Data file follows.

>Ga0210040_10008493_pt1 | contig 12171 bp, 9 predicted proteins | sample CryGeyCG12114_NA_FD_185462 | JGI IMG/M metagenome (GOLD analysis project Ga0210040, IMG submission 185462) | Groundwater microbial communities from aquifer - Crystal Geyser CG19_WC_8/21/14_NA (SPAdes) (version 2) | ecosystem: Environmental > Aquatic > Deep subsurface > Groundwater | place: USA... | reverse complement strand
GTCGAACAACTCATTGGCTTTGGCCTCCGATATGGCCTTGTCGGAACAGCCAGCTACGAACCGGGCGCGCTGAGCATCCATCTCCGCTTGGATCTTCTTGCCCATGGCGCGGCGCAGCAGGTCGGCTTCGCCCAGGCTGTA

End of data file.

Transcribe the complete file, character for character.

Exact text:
>Ga0210040_10008493_pt1 | contig 12171 bp, 9 predicted proteins | sample CryGeyCG12114_NA_FD_185462 | JGI IMG/M metagenome (GOLD analysis project Ga0210040, IMG submission 185462) | Groundwater microbial communities from aquifer - Crystal Geyser CG19_WC_8/21/14_NA (SPAdes) (version 2) | ecosystem: Environmental > Aquatic > Deep subsurface > Groundwater | place: USA... | reverse complement strand
GTCGAACAACTCATTGGCTTTGGCCTCCGATATGGCCTTGTCGGAACAGCCAGCTACGAACCGGGCGCGCTGAGCATCCATCTCCGCTTGGATCTTCTTGCCCATGGCGCGGCGCAGCAGGTCGGCTTCGCCCAGGCTGTA